From The New Yorker:
Public universities have no choice but to welcome far-right speakers seeking self-promotion. Should the First Amendment be reinterpreted for the digital age?
By Andrew Marantz
… Many college administrators were forced to devote their scarce time and money to securing on-campus venues for pugnacious right-wing speakers such as Ann Coulter and David Horowitz; arch-conservative policy entrepreneurs such as Heather Mac Donald and Charles Murray; and avowed racists such as Richard Spencer. These are names that a lot of Americans would prefer to forget. All of these figures hold views that are divisive, or worse. …
It’s almost as if New Yorker readers are profitably assumed to be part of an ideological tribe with as strong territorialist emotions — How dare Bad Guys defile the sacred turf of Berkeley? — as Glasgow soccer hooligans beating tourists from Milan.
But if you were as lucid as, say, Berkeley professor Judith Butler, you’d understand that Good Guys are Good. The masked vigilante Antifa Black Bloc might look like thugs, but they are Our Thugs, and that’s what counts.
Berkeley’s turf is sacred not because of some principle made about Free Speech in the 1960s but because that’s where Our Team beat Your Team. And the fact that Your Team is now appealing to the logic of Our Team’s rationalization of our triumph to contest our control of our turf just proves you are the Bad Guys.
Plus, free speech is bad for Berkeley’s balanced budget:
… the literal cost to U.C. Berkeley, in security fees alone, was likely to exceed a million dollars. The university had a budget deficit of more than a hundred million dollars, with less funding coming from the state in recent years. “Would I rather devote our precious resources to more class sections, overdue building repairs, or many other things we badly need?”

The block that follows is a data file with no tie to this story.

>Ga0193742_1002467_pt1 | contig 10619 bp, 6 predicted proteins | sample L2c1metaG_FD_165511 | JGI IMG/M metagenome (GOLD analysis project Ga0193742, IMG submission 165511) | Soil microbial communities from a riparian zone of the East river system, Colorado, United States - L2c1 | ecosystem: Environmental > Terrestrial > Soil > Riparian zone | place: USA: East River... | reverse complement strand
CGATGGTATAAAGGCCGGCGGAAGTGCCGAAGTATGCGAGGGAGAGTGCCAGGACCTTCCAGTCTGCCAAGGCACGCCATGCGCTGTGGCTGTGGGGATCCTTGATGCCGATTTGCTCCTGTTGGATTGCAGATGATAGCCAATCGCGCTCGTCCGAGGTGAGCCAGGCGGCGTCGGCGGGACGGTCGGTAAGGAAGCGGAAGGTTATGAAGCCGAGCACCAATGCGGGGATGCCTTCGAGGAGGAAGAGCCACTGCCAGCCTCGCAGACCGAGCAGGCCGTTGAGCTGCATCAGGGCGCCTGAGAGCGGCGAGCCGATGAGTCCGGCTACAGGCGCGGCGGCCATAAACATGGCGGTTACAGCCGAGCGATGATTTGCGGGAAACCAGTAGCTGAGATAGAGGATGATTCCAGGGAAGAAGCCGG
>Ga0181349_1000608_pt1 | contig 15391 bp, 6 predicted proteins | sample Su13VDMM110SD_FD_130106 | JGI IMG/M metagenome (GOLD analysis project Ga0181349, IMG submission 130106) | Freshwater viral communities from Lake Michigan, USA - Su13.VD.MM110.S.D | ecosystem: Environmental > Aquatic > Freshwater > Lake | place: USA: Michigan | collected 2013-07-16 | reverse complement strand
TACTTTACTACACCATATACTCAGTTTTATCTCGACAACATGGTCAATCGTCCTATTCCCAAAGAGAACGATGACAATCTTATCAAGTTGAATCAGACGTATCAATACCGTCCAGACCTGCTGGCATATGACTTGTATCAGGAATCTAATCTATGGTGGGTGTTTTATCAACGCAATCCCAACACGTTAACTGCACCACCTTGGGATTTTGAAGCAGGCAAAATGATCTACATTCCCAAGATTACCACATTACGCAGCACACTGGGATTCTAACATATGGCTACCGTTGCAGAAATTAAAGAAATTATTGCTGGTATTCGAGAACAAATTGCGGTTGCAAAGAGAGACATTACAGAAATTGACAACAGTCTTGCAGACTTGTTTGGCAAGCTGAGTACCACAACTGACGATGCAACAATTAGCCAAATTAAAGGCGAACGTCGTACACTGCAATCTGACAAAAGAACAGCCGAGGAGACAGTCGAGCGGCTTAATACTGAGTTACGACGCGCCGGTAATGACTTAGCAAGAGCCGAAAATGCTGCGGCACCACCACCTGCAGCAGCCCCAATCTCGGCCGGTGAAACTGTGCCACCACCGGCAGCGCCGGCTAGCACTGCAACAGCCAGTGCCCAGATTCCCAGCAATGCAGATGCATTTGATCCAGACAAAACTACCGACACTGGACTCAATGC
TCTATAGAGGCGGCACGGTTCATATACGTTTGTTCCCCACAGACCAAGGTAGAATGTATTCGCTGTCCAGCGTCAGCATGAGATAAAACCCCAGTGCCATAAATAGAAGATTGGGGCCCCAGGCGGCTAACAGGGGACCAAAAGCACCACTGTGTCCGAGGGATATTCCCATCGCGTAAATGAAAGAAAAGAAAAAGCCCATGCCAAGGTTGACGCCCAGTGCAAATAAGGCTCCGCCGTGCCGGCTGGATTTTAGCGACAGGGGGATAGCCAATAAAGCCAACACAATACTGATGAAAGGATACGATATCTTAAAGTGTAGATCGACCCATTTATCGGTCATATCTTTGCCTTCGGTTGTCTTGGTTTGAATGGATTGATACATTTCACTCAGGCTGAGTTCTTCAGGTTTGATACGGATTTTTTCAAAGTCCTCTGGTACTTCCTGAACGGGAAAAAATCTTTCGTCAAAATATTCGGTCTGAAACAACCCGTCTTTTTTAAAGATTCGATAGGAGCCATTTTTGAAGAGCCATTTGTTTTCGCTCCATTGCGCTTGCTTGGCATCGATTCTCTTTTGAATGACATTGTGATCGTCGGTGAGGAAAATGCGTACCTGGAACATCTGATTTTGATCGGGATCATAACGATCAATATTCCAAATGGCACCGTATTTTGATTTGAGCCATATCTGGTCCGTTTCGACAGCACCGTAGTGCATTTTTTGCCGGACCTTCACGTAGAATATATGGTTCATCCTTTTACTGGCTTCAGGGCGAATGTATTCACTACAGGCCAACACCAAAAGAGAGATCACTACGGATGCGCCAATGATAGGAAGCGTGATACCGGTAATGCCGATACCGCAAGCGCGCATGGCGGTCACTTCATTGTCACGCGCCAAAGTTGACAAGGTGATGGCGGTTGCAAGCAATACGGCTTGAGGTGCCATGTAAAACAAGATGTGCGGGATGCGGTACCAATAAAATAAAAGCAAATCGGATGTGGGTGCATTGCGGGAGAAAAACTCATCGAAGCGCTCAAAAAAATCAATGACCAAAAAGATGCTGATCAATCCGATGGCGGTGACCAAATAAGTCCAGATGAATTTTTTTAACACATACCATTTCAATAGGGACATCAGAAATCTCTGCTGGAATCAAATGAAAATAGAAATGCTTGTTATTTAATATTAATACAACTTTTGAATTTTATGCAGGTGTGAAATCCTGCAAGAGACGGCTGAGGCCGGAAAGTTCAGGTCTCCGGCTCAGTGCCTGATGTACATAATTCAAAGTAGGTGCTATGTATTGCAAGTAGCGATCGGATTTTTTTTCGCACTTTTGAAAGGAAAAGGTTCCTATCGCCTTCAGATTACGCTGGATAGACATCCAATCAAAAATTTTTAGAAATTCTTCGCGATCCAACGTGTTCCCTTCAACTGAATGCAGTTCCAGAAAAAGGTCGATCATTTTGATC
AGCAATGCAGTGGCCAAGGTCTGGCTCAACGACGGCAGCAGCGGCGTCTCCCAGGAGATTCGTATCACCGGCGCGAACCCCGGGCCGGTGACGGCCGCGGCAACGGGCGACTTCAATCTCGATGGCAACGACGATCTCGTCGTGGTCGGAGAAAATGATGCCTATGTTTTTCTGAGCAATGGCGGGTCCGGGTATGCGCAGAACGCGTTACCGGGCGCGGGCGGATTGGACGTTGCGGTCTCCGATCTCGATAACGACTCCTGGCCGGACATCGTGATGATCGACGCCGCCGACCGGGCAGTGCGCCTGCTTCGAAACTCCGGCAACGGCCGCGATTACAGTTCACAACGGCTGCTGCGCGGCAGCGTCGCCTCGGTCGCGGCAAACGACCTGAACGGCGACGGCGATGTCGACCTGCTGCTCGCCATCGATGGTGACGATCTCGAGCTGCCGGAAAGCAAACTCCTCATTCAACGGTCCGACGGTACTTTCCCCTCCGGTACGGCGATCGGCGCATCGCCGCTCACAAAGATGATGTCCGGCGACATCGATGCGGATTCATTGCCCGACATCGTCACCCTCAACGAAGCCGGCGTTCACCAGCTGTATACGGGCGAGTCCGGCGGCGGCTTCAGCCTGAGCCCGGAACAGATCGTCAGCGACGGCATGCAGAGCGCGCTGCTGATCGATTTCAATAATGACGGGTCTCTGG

I asked john powell what he thought about the rhetorical tactic of conflating speech with bodily harm. “Consider the classic liberal justification for free speech,” he said. “ ‘Your right to throw punches ends at the tip of my nose.’ This is taken to mean that speech can never cause any kind of injury. But we have learned a lot about the brain that John Stuart Mill didn’t know. So these students are asking, ‘Given what we now know about stereotype threat and trauma and P.T.S.D., where is the tip of our nose, exactly?’” …
A picture of a brain scan would make all this Sciencey Stuff even clearer …
Later that fall, Judith Butler, the cultural theorist and Berkeley professor, spoke at a forum sponsored by the Berkeley Academic Senate. “If free speech does take precedence over every other constitutional principle and every other community principle, then perhaps we should no longer claim to be weighing or balancing competing principles or values,” Butler said. “We should perhaps frankly admit that we have agreed in advance to have our community sundered, racial and sexual minorities demeaned, the dignity of trans people denied, that we are, in effect, willing to be wrecked by this principle of free speech.”
Judith Butler was the winner of the 1998 Philosophy and Literature Bad Writing Contest for the following sentence:
The move from a structuralist account in which capital is understood to structure social relations in relatively homologous ways to a view of hegemony in which power relations are subject to repetition, convergence, and rearticulation brought the question of temporality into the thinking of structure, and marked a shift from a form of Althusserian theory that takes structural totalities as theoretical objects to one in which the insights into the contingent possibility of structure inaugurate a renewed conception of hegemony as bound up with the contingent sites and strategies of the rearticulation of power.
Some budget items are sacred.